In stark contrast to the tactics used in a traditional (residential) education setting, within the online education industry admissions counselors must be top-notch as they personally reflect your school's “campus” through their phone conversations. In addition, the duration of the sales cycle to move a prospective online student to a matriculated student is drastically shorter, ranging from a mere day to three months, not years. Admissions counselors (often referred to as agents) of an online education program place heavy focus on direct sales and must be timely, concise, and relevant when offering information and assistance during the admissions process because speed wins in the online market.

In addition to aforementioned tactics, agents of online programs need to create a sense of urgency for decision-making on the part of the student in order to move them forward from the prospective stage. Underestimating the important sales role played by agents in the admissions process, many schools make the mistake of using the same admissions staff that services their residential enrollment efforts to cross-sell their online programs. The adult learner's mindset, shortened sales cycle, variance in audience, and aggressiveness of the online education industry itself mandate a separate online sales or admissions team.

Just as important as the aggressiveness of the sales tactics used interpersonally through admissions agents, schools have to be ready to service the leads they generate on the back end. Multiple mistakes are made when schools launch an online program because internally they are not properly structured through the admissions (sales) process to service the leads purchased within their marketing strategy.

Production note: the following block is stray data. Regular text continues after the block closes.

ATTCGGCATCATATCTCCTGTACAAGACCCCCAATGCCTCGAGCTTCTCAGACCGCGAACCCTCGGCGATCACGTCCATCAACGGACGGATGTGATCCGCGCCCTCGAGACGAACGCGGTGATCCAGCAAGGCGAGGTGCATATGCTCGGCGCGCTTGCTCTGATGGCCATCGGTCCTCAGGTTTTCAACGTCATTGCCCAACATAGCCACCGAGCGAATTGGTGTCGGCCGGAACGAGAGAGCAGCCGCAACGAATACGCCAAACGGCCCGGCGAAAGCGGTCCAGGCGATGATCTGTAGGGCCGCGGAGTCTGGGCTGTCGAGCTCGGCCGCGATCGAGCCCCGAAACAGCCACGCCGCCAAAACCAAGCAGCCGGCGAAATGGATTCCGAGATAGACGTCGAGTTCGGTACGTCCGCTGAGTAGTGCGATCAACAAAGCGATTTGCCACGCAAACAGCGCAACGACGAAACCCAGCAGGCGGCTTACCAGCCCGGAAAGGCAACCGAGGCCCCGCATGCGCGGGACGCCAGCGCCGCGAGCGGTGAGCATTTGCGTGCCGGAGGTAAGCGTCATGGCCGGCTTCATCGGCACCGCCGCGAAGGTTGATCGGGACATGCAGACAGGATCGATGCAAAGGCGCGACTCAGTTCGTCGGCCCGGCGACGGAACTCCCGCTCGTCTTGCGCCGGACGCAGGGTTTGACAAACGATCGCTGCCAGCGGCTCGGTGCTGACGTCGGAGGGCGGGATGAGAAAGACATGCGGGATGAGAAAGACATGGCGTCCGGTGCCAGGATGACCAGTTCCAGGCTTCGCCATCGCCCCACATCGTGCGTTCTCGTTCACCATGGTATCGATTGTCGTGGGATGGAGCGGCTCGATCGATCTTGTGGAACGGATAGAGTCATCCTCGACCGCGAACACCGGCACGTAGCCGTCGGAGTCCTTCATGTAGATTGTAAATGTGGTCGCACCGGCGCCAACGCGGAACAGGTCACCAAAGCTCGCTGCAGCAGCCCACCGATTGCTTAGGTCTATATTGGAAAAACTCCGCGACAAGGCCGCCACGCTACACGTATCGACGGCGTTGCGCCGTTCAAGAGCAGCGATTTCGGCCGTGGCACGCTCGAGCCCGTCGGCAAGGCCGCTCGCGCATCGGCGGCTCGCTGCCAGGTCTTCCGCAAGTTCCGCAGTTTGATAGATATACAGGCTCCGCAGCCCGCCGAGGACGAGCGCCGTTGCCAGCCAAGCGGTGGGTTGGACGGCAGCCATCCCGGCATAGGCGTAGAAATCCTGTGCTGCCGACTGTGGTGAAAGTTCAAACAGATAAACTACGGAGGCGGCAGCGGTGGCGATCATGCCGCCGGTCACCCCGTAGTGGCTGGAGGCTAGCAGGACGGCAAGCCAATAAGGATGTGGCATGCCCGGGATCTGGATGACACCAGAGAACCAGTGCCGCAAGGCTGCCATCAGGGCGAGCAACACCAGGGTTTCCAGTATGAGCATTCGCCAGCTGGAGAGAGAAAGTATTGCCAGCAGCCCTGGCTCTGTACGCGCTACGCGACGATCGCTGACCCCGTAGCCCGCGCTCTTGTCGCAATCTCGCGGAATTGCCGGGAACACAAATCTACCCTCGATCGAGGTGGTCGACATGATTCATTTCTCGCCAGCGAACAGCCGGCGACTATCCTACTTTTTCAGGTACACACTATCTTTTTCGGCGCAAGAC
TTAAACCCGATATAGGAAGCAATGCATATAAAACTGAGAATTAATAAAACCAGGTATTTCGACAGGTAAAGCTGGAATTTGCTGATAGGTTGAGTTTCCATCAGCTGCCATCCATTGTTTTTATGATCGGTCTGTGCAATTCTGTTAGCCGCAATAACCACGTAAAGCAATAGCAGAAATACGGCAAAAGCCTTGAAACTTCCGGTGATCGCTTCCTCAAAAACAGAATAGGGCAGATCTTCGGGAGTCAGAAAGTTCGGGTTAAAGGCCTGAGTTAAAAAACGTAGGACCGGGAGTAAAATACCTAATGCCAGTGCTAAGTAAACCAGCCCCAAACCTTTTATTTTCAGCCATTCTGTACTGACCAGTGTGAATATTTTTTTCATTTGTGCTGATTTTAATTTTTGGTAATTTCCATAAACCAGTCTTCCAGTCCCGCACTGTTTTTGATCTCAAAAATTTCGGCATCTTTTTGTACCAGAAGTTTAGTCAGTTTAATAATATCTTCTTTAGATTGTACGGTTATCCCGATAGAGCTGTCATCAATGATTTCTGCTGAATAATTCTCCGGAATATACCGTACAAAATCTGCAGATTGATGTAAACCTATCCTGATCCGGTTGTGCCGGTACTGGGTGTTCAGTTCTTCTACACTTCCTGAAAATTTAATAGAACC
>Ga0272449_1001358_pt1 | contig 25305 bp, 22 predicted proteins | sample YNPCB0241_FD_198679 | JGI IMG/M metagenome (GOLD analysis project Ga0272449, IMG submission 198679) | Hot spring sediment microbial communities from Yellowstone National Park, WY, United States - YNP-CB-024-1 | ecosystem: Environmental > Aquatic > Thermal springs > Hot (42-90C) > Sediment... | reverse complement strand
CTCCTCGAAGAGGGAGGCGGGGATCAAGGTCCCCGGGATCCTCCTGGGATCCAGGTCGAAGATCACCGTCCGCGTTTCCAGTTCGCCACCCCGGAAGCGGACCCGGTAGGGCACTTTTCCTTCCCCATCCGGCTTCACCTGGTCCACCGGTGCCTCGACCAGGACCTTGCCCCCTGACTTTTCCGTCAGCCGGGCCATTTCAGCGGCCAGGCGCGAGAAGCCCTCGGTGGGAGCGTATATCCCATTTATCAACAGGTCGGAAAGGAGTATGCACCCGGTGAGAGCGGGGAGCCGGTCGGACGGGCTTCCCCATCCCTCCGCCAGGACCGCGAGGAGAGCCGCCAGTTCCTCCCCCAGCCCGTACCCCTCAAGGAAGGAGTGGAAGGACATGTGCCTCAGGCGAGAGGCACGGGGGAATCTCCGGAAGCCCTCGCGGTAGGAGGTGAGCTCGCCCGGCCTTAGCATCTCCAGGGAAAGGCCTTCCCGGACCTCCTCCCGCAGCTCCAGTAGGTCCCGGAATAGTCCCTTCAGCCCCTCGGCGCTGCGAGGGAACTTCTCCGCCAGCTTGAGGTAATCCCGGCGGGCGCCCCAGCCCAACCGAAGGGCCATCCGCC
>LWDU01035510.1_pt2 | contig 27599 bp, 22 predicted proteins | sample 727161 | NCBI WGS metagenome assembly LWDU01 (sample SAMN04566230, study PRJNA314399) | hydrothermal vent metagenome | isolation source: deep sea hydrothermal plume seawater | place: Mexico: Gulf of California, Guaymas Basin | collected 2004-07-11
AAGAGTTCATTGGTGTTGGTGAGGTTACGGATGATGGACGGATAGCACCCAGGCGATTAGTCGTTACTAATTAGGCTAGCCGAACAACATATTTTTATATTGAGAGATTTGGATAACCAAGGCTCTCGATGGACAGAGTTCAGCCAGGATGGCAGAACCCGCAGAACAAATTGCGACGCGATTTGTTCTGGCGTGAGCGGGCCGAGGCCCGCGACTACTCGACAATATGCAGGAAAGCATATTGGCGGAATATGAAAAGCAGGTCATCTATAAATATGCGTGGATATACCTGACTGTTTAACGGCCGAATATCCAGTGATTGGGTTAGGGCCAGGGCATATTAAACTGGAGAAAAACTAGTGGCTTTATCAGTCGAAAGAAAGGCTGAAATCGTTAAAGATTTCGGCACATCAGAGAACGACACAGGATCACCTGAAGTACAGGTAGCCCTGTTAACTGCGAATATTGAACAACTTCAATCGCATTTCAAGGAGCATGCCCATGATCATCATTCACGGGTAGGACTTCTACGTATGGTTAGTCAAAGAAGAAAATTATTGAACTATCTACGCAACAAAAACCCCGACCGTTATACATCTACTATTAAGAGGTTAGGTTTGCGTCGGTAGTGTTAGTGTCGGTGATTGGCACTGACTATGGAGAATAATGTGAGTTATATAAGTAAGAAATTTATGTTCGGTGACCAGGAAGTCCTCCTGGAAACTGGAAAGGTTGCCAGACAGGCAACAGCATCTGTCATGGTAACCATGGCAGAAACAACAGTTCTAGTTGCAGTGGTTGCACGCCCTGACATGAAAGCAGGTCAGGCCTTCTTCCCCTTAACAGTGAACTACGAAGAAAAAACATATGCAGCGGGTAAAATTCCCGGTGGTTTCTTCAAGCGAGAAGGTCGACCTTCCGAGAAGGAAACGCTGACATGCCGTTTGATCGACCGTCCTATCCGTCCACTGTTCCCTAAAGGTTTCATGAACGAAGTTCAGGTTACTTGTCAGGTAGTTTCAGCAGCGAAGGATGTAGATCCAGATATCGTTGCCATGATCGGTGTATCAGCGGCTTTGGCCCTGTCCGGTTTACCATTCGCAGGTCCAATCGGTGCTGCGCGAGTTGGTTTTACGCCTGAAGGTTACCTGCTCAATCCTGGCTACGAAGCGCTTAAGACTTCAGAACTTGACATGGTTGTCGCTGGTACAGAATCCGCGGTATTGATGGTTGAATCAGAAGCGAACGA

In addition to training skilled agents to address the difference in mindset when dealing in online education, the importance of developing a solid admissions infrastructure to support marketing efforts is just as great. Schools need to have a comprehensive “post-lead” strategy in place to effectively cover all media channels, such as phone, e-mail, and direct mail.

The same principle that deems the necessity of a separate admission or sales team when cultivating online leads (as opposed to residential leads) equally applies in the academic realm. Many resident programs are driven and controlled by academic committees and deans that often embrace an “elitist” type attitude. While not negating the great importance in offering a quality, student experience and assessing student learning outcomes, oftentimes a school can be governed by the mindset that believes that unless a student is sitting in front of a live faculty member, he or she is not learning. It takes a concentrated effort on the behalf of the school's leadership to be pioneers in education and break from the traditional mold of teaching. Hiring forward thinking faculty who will embrace the opportunities of online learning as an effective and modern education tool is crucial. Forward thinking can include incorporating the newest technology in the course format, introducing new programs that will have high market demand, and updating and revising current courses on a continuous basis.

Utilizing a separate adjunct faculty model for the instruction of online courses is also preferable and more effective than using resident faculty to teach both formats. Many adjunct faculties teach online courses for a living and their career, and are often more in tune with the online environment, their students' needs, and the unique challenges that can be faced when teaching from a distance. Constructing a separate academic structure for online programs can be the best way to accomplish and promote the highest level of quality instruction.

Data is everything: if you can’t measure it, don’t do it.